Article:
Judgments That Are Not Sentences. Of Christendom.

  • Wearing a wedding dress to a battlefield—the summary of American Christendom.
  • A new world with the same sins following.
  • “New soil! Any need of that old Vine?”
  • Christendom: trying new hats, headless. The Church: never apart from Christ, not for a moment.
  • Being penetrated versus comprehending. Truth versus the lie. Revelation versus Gnosticism. Humility versus hubris. Victory versus vanity. Rest versus “rage, rage.”
  • All things for Christ or some things for Christendom. Absolute conflict.
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Two Quotes. Of Early Christian Missions.

A few lines from J. Gresham Machen’s 1933 radio address titled “A Christian View of Missions”:

If Christianity ever settles down to be the religion merely of one nation or of one group of nations, it will have become entirely untrue to the tradition which was established for it at the beginning.

One thing is perfectly clear—no missionary work that consists merely in presenting to the people in foreign lands a thing that has proved to be mildly valuable in the experience of the missionary himself, which he thinks may perhaps prove helpful in foreign lands in building up a better life upon this earth, can possibly be regarded as real Christian missions. At the very heart of the real Christian missionary message is the conviction that every individual hearer to whom the missionary goes is in deadly peril, and that unless the message is heeded he is without hope in this world and in the dreadful world that is to come.

Apothegms. Of Concision.

  • A concise sentence and a vapid sentence often have in common their size and form.
    • Many love short sentences but find concise ones distasteful.
      • For ease of reading, most prefer the short over the concise.
      • For the same reason, most dislike reading from someone who takes too many words to get at a thought. “Better not to say it if it takes too long to say.”
        • Most prefer sentences to repeat their own thoughts and not to say anything at all.
  • A short sentence might not be concise.
    • A long sentence might be concise.
    • A concise sentence pregnant with meaning has no certain size.
  • The advent of the meme is the downfall of concision.
    • Concision is not for the sake of the reader’s thinking quickly. Rather, it is for the sake of the reader’s thinking much and clearly.
    • If a meme demanded too much time, as a concise sentence might, it would not become too popular.

A Quote. Of Liberal Education.

St. John’s College knows, along with many others:

In a half-dozen classrooms they gather then,—here to follow the love-song of Dido, here to listen to the tale of Troy divine; there to wander among the stars, there to wander among men and nations,—and elsewhere other well-worn ways of knowing this queer world. Nothing new, no time-saving devices,—simply old time-glorified methods of delving for Truth, and searching out the hidden beauties of life, and learning the good of living. The riddle of existence is the college curriculum that was laid before the Pharaohs, that was taught in the groves by Plato, that formed the trivium and quadrivium, and is today laid before the freedmen’s sons by Atlanta University. And this course of study will not change; its methods will grow more deft and effectual, its content richer by toil of scholar and sight of seer; but the true college will ever have one goal,—not to earn meat, but to know the end and aim of that life which meat nourishes.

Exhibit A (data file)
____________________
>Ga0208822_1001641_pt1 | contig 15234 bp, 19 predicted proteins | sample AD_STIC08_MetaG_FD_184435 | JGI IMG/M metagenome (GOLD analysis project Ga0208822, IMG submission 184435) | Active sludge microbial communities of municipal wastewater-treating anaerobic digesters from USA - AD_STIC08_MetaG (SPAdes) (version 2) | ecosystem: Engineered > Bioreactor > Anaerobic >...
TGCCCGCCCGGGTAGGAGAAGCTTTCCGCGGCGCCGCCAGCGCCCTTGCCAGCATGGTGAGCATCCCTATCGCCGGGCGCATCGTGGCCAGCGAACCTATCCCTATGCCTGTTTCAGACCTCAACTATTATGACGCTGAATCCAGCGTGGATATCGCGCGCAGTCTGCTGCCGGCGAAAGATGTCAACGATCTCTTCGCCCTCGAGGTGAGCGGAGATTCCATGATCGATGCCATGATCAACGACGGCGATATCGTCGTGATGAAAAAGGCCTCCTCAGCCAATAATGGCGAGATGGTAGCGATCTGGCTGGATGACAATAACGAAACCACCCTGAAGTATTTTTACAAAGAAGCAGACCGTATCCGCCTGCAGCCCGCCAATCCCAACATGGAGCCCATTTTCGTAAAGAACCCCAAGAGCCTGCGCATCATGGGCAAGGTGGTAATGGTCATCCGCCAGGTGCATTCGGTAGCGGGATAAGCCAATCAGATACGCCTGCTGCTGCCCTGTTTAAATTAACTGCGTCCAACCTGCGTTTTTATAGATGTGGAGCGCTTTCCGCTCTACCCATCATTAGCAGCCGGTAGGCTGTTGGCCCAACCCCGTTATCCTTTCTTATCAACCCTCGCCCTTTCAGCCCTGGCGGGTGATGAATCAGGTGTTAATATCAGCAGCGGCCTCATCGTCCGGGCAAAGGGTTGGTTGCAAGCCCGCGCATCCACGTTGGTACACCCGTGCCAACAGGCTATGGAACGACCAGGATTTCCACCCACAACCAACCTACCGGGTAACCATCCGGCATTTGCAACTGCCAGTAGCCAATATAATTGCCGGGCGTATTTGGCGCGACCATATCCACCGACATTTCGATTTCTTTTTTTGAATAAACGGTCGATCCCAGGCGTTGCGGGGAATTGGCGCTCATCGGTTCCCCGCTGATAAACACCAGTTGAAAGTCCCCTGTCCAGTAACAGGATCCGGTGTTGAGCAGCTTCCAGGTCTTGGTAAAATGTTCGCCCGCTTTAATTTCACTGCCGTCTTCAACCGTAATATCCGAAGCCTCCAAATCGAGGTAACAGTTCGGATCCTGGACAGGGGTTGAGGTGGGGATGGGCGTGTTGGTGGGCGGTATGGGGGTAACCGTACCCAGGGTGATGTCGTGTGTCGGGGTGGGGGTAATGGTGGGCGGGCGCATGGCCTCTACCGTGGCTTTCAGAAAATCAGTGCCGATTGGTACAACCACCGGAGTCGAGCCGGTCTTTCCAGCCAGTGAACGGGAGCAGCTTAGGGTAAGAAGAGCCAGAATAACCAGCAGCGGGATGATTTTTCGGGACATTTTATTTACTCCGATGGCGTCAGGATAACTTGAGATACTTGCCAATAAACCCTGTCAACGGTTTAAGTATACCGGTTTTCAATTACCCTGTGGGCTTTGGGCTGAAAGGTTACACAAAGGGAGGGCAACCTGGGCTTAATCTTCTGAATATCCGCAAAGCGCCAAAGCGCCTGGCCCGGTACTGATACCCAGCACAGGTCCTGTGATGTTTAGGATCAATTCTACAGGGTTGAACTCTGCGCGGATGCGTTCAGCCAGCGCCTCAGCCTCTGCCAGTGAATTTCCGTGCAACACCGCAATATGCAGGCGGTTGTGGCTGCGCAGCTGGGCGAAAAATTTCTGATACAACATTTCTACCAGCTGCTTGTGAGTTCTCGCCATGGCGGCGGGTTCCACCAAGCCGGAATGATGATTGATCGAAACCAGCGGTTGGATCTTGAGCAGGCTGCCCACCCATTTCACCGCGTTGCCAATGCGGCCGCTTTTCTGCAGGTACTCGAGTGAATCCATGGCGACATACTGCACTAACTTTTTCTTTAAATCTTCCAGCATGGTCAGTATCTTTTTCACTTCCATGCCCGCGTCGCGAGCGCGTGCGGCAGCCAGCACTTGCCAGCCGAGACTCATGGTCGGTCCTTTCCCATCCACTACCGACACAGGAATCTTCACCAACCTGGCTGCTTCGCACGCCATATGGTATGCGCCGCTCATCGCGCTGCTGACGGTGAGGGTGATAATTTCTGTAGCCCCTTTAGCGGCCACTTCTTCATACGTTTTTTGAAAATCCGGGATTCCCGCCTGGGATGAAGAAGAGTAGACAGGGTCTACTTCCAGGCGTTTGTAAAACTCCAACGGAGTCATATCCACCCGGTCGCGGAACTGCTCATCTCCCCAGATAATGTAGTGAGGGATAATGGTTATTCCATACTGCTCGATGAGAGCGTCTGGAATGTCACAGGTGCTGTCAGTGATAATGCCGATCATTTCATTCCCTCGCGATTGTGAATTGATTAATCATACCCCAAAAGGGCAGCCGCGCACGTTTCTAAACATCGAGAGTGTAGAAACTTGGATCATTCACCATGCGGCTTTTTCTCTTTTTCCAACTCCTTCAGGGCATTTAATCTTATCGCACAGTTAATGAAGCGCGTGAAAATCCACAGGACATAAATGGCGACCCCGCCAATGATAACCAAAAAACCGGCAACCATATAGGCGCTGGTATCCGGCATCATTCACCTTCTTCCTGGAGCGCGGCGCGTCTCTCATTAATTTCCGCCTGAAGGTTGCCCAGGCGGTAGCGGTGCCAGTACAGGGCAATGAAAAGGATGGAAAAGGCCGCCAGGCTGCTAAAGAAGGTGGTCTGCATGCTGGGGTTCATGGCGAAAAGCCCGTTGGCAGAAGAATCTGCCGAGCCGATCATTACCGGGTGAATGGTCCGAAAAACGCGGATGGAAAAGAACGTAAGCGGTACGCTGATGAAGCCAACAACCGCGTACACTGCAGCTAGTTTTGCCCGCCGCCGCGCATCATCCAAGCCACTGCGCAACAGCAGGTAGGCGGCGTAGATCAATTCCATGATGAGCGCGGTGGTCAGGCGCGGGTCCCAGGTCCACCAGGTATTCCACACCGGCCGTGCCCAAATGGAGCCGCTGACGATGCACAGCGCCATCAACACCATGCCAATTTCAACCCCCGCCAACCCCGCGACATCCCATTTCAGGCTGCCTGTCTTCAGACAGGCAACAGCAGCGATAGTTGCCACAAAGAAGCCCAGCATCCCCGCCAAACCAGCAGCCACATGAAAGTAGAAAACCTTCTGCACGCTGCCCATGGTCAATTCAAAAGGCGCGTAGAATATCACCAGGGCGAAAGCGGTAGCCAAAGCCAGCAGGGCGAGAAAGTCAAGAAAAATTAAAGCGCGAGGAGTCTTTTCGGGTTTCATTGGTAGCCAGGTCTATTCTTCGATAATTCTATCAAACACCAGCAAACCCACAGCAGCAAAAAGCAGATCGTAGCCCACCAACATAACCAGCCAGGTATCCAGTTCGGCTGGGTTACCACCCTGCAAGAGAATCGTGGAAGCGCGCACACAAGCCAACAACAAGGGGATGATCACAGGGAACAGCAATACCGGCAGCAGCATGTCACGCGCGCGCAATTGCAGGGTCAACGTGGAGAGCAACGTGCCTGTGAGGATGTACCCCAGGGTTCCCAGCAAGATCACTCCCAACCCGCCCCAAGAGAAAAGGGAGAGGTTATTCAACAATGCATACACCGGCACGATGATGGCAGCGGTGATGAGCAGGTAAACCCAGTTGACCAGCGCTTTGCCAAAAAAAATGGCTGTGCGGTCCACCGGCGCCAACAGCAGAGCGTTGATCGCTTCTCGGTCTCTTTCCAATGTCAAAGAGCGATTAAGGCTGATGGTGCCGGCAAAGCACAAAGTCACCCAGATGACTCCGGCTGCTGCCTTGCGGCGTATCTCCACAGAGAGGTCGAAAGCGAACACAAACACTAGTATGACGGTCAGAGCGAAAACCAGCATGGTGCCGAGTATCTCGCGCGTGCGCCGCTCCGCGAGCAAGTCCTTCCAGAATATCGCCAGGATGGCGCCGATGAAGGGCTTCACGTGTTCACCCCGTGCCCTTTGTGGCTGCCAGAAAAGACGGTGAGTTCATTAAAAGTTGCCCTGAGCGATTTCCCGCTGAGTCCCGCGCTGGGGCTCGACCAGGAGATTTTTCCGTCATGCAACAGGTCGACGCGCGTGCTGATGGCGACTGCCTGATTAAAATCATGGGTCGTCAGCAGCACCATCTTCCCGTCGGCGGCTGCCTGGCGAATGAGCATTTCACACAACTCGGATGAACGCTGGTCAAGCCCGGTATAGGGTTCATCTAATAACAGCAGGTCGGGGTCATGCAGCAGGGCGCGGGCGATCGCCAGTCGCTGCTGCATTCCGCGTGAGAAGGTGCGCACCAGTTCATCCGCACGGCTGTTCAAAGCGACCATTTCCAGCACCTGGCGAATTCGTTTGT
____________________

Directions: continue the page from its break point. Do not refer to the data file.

—Du Bois, The Souls of Black Folk, “Of the Wings of Atalanta” (1903)

Four Related Thoughts. Of the Self-Evident. Of Hermeneutics. Of the American Political Religions.

We hold these truths to be self-evident. . . .

  1. No statement is eo ipso self-evident. A statement may be admitted as an axiom, but only inasmuch as one acknowledges that it has indeed been admitted—or rather, permitted. An axiom is a chosen means to an end.
  2. Jefferson’s language in the Declaration of Independence exhibits this qualification: the self-evidence of his statements is not “found,” not “discovered,” not “revealed,” not even “known,” but “held.” If they were eo ipso self-evident, he would not need to “hold” them. Rather, they are submitted to the reader as premises: if the reader permits the statements in the abstract, then the reader should permit the conclusions in the concrete. Jefferson’s argument relies on an interpretation of the British king’s actions as tyrannical, so he begins with a series of axioms to facilitate such an interpretation.
  3. The Declaration of Independence furnishes a hermeneutic for defining tyranny. This hermeneutic is still in regular use today, applied to different particulars.
  4. American political discourse—no matter how secularized—often has a religious quality because of the application of various hermeneutics whose axioms are ideals separate from published laws.

A Quote. A Criticism. Of Teachers and the Like.

. . . [A] decent regard for truth and for honest self-criticism compels me to speak of failure as well as success—my failure, the failure of my generation, and of all who consider themselves teachers, mentors, and leaders in all walks of life. For the truth is that we have failed you. We have failed you because, being human, the better angels of our nature are often bested by the worse; and because, being consequently inconstant, we preach ideals that we fail to honor in deeds; and because, being consequently hypocritical, we are forced to hide painful truths from ourselves; and because, being consequently ignorant, we hand down to you truth and falsehood mixed indiscriminately in unknown proportions.

—William Pastille
Commencement Address, St. John’s College, Annapolis, 17 May 1998